This is a simple side dish that I came up with last night and loved so incredibly much that now I feel as though it’s the only side dish I want all summer. It’s the perfect accompaniment to grilled anything, really – I marinated chicken skewers and put them in for the final twenty minutes, which was pretty much perfect, but I could see this working with big grilled portobello mushrooms, or steak, or even just toasted bread and grilled haloumi cheese or hummus and rocket.
The tomatoes and peaches became so incredibly sweet and juicy during the cooking time (and I’m talking peaches which were a bit hard when I put them in the oven, so consider this an excellent way to use fruit which may be a little on the imperfect side), and they are just *so very good*. Sorry, I’m not being very descriptive or coherent here. Just trust me when I say that this is a very low-effort vegetable side that tastes spectacular and will bring a beautiful touch of summer to your dinner.
Incidentally, today is, of course, Australia Day, an occasion that I am essentially ignoring in this post. Nonetheless, as I type this, I am engaged in prolonged warfare with my oven over a properly patriotic pavlova, which my oven keeps deciding to cook at 200°C instead of 120°C. (If this post is disjointed, it’s because I am constantly having to leap up and run out to the kitchen to turn the temperature back down after the oven cheerily announces – again – that it has raised the temperature. I would like to pretend that the slightly blackened, or caramelised, as we like to call these things, pavlova is a deliberate symbolic reference to our sunburnt country, but really, it’s just about the fact that my oven is possessed by demons.)
Anyway, all of this is pretty much taking over the space in my head that might be devoted to writing thoughtful posts about Australia Day, a holiday about which I am ambivalent for a number of reasons. In lieu of writing anything new, I therefore present this essay, which I wrote back in 2007, about what I think it means to be Australian. I’ve probably posted it here before, but I make no apology for that. I admit, it isn’t perfect. My opinions have evolved – and perhaps become stronger, in response to our government’s shameful treatment of refugees – but it still represents a very large part of what I think it means to be Australian, so I think it is appropriate for this occasion. (And I can’t help noticing that my younger self managed to go off on a digression about food in the middle of it. Of course.)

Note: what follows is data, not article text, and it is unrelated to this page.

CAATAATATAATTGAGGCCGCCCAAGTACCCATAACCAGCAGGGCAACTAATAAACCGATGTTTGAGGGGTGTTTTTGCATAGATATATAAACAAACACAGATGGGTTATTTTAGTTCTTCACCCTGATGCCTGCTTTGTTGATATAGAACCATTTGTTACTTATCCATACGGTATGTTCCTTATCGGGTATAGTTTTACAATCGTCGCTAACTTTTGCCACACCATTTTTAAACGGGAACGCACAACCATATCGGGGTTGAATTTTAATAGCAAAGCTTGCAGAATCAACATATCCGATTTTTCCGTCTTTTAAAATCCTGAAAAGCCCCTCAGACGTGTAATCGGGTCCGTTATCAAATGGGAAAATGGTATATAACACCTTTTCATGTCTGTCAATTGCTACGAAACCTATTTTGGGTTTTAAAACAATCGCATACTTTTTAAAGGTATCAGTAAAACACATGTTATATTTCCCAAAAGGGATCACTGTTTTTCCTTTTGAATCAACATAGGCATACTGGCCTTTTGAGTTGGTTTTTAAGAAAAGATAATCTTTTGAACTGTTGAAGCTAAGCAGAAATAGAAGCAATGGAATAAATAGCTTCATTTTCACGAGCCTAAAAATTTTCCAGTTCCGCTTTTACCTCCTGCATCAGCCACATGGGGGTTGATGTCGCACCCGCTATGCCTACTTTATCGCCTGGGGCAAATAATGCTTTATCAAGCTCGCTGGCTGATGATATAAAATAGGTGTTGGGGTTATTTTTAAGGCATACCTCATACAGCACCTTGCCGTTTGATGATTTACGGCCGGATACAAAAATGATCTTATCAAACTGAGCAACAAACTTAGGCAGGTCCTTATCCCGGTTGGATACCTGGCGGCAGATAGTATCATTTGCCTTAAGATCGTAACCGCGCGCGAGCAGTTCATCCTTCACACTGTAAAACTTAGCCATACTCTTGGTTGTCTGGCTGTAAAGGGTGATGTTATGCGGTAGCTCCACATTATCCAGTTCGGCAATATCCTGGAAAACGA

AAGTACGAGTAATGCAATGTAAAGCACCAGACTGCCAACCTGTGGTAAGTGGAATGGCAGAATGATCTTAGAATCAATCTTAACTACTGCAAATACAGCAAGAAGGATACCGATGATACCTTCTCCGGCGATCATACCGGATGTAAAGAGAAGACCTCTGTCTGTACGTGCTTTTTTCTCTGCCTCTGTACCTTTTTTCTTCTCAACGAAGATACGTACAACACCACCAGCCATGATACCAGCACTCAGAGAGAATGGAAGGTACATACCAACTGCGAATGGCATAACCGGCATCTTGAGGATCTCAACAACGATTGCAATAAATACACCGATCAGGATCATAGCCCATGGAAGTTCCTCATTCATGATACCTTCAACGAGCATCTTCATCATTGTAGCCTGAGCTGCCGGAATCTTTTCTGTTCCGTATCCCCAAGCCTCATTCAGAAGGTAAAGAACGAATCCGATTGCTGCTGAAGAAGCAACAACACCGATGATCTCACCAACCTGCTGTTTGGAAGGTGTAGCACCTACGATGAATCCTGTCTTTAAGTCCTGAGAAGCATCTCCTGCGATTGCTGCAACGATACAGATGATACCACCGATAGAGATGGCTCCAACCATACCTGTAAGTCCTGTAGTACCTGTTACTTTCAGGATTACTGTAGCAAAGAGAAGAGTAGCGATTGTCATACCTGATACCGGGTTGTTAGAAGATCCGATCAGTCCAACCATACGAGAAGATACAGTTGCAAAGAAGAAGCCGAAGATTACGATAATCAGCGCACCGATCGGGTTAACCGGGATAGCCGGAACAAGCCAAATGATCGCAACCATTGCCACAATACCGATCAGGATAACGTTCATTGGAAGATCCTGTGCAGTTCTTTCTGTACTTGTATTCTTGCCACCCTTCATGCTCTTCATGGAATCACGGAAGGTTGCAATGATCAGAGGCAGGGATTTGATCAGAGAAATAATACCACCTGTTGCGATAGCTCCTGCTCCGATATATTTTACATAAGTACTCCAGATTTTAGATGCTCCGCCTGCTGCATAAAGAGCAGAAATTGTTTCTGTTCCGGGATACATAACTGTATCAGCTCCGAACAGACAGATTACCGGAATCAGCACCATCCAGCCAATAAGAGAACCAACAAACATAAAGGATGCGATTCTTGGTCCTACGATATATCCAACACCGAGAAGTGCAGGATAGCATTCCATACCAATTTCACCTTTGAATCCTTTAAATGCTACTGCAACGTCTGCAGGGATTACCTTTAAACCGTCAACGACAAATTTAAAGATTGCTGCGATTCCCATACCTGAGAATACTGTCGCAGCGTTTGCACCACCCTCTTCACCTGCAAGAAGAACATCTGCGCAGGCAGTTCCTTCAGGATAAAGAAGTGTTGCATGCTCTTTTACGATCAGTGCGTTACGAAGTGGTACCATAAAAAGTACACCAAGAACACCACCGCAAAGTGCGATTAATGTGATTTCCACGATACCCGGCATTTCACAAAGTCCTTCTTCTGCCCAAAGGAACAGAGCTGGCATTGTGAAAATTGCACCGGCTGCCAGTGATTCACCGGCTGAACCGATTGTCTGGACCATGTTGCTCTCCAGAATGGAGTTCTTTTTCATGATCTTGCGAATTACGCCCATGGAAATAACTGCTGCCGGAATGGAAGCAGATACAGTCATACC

However you feel about this day, I hope it is a good one for you – and for the Aussies reading this, enjoy the day off tomorrow! Because let’s face it – we don’t really care what the excuse is, so long as it means we don’t have to go to work…
Your Shopping List (serves 2)2 peaches, preferably not the clingstone variety, because why make your life harder? 2 medium-large tomatoes, or 2 big Roma tomatoes 1 smallish red onion olive oil salt, pepper, dried oregano or dried basil 1 tbsp brown sugar 2 tsp balsamic vinegar
Now what will you do with it?
Pre-heat the oven to 200°C.
Halve the peaches, and cut each half into quarters. Do the same with the tomatoes (if you are using smaller tomatoes, just quarter them and use more.
Halve the onion, and slice vertically (ie, at right angles to where you would cut them if you wanted masses of rings) fairly thickly.
Combine the tomatoes, peaches and onions in a metal or cast iron baking tray, and drizzle with olive oil. Sprinkle with salt and pepper and your herbs.
Bake for 20 minutes. After twenty minutes, turn everything, add the vinegar and sugar, and turn again. You could also add chicken skewers or your protein of choice to the tray at this point.
Bake for a further 20 minutes until the tomatoes and peaches are soft and juicy and a bit collapsed, and the kitchen smells amazing.
Serve with the protein of your choice, and some bread to mop up all the juices. Be delighted.
Nectarines would work well here instead of the peaches, and tarragon is another herb you could play with. This recipe is of course vegan, gluten-free and nut-free, and is also not too bad on the GI stakes (though it is, of course, quite sweet, so watch that). It isn’t low fructose, sorry.
You could also skip the baking part of this recipe and make these ingredients into a salad – though I’d use fresh herbs instead of the dried ones, and would skip the sugar but add a little more vinegar.
One year ago: Bonus Farmers’ Market with Smoked Garlic and Surprises
Two years ago: Things I probably shouldn’t know about